Anthony Tait, who became a member of the Hells Angels Motorcycle Club in 1983 and served as an officer on the local, west coast, and national levels, testified as a cooperating witness for the FBI. Tait stated that the Club, which he stated is one of the largest manufacturers of methamphetamine in the world, generally sets up its clandestine laboratories in rural areas. The laboratories emit a strong, distinctive odor and therefore must be remote from any close neighbors. The Club rarely purchases property for its laboratories, but instead rents it from others or simply moves onto property without the owner's awareness. If the Club rents the property, it will not deal with strangers. Tait testified that " [t]he owner of the property would have to be a trusted person, well known to them and [have] had specific dealings with them in an illegal manner before they would even consider even having anything to do with them on that kind of a basis." Transcript at 286. Tait admitted that in his contact with the Richmond Club members he had never met nor heard of Bredell.
The evidence showed that Bredell telephoned two numbers connected to members of the Richmond Chapter of the Club on fifteen occasions between March of 1985 and May of 1987. Bredell testified that all of the calls, most of which lasted no longer than one minute, were related to tardy rental payments and final sale of the Richmond, California, property. Bredell admitted on cross-examination, however, that nine of the fifteen calls that he made were made at times when the payments on the property were current. The telephone numbers were registered to Michael "Rooster" King, who was in charge of the purchase of the Richmond property, and to Art's Cafe, which was owned by Arthur Carasis.
When Bredell was initially interviewed by agents of the Missouri State Highway Patrol, he said that the man who had rented his property told him (Bredell) that his name was "Wilson." In a later interview Bredell explained that Roark had used both names. Bredell also understated the amount of money paid to him. He said that Roark had paid him a total of $6,000 in cash and money orders.
After Bredell was arrested, a Drug Enforcement Administration agent took him to a magistrate's courtroom in Springfield, Missouri. The agent testified that when they entered the courtroom, Bredell asked if it was a courtroom in which he could plead guilty.
In granting Bredell's motion for judgment of acquittal, the district court stated that it found that there was no real evidence against Bredell but rather that the government had exploited the stereotypical image of the Hells Angels Motorcycle Club, had attempted to establish guilt by association, and had overwhelmed the jury by the appearance of "substance by 'quantitative illusion.' " Order at 4.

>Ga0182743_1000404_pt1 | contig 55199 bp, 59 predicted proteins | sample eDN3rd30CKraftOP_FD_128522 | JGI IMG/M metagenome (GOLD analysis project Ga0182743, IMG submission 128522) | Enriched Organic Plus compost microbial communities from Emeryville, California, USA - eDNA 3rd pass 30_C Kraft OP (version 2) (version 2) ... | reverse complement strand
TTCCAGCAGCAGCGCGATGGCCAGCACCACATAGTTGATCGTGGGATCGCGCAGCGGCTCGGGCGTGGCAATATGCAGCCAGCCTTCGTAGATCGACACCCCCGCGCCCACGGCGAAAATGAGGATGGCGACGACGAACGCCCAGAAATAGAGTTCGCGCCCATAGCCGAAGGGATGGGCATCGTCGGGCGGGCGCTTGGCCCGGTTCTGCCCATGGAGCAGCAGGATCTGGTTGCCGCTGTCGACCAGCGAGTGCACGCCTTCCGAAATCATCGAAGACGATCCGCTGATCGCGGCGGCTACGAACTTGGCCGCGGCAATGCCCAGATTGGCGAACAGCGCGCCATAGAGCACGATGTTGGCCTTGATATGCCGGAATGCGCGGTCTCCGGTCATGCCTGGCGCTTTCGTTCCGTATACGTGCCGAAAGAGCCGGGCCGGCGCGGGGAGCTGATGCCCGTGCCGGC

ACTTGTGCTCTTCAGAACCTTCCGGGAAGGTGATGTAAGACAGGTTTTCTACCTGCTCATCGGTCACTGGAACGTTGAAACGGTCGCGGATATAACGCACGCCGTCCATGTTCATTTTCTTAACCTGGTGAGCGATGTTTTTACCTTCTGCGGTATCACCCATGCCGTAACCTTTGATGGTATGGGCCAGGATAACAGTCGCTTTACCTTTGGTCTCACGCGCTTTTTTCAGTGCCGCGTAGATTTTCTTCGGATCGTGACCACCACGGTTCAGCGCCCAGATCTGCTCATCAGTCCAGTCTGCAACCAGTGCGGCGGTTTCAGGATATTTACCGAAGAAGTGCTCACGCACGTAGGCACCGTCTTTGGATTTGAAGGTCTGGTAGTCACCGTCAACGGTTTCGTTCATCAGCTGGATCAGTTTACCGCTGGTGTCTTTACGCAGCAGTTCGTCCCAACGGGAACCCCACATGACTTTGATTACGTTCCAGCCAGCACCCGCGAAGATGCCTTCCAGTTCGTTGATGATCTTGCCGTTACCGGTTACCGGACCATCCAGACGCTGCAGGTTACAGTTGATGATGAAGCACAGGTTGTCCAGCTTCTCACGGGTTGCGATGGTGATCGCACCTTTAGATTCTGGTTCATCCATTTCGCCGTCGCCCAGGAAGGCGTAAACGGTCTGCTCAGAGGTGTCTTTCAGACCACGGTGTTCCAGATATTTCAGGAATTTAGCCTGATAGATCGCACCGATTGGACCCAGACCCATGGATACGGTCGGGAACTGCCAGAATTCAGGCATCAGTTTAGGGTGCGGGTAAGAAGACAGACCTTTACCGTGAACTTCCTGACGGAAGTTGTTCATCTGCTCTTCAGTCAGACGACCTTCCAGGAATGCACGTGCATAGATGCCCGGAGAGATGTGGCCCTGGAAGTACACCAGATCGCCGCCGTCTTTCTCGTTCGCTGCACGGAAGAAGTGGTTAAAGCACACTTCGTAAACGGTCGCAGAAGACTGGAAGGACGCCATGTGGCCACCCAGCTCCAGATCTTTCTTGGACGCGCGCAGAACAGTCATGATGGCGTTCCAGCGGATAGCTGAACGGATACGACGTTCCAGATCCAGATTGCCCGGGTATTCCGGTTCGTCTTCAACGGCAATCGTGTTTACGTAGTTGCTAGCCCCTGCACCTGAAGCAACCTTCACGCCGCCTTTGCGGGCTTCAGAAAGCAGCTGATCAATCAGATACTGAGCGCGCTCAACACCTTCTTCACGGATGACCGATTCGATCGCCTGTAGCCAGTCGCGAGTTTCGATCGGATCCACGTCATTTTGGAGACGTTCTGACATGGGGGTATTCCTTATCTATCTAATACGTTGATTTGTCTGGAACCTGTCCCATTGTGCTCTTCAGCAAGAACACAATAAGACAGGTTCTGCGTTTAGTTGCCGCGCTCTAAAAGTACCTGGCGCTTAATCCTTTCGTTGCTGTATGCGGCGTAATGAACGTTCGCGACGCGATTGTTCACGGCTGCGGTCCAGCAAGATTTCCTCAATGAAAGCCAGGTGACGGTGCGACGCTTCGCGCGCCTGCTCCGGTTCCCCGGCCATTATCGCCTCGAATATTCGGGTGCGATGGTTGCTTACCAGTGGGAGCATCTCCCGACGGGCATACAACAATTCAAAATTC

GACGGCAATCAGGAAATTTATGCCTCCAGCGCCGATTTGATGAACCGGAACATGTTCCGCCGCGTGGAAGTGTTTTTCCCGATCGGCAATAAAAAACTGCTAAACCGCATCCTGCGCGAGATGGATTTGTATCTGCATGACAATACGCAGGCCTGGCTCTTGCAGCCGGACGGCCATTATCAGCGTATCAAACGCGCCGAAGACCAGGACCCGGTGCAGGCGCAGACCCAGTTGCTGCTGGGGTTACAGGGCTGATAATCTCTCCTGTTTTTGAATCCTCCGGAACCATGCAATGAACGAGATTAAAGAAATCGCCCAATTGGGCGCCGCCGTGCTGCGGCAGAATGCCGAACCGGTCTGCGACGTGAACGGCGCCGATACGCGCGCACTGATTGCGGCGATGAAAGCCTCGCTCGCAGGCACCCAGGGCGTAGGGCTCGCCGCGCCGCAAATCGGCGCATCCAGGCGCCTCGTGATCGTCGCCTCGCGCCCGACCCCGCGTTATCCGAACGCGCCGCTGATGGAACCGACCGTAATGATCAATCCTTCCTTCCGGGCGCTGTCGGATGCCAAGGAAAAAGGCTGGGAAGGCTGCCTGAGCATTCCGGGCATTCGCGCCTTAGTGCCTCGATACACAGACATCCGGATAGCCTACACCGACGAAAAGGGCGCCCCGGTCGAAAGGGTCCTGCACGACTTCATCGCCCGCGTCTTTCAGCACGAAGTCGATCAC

The district court was primarily concerned about the government's proof regarding Bredell's "knowing participation." The standard for granting a judgment of acquittal, however, is whether a reasonably minded jury must have had a reasonable doubt as to Bredell's knowing participation. See Mundt, 846 F.2d at 1158.
The jury was not required to believe that Bredell was a wide-eyed naif in his dealings with Roark, Carasis, Davis, and Herrera. His participation in renovating the sheds and his interaction with Roark and his colleagues went well beyond that of an ordinary lessor. He telephoned members of the Club in California on numerous occasions and had access to the sheds through the locked gate that excluded all others from entering the property where the laboratory was located. His professed belief that members of the Richmond, California, Chapter of the Hells Angels would travel half way across the continent to south-central Missouri, pleasantly bucolic though the locale might be, there to set up a recording studio in a hog farrowing shed, might well have strained the credulity of the most reasonably minded jury. It was for the jury to accept or reject the DEA agent's testimony regarding the pervasive presence of the Hells Angels in the operation of clandestine drug laboratories, as well as Tait's testimony that the Hells Angels rent only from persons they trust and with whom they have had a history of interaction. That testimony accepted, Bredell's past dealings with the Club, his extensive activities in renovating the farrowing sheds in accordance with Roark's directions, his close contacts with the members of the Club during the relevant times in question, and his numerous contacts with the accoutrements of the drug lab belie his professed ignorance of the use to which the buildings were being put and stand as competent evidence from which the jury could rightfully find that Bredell had knowingly participated in the crimes with which he was charged. Likewise, the jury could properly draw inferences of Bredell's guilt from his prevarications regarding Roark's name and the amount of money he received from Roark, as well as from his statement regarding the opportunity of entering a guilty plea. Given this evidence, we cannot say that a reasonably minded jury must have had a reasonable doubt as to Bredell's guilt.
We reverse the judgment of acquittal and remand for reinstatement of the verdict and imposition of sentence.
The HONORABLE HENRY WOODS, United States District Judge for the Eastern District of Arkansas, sitting by designation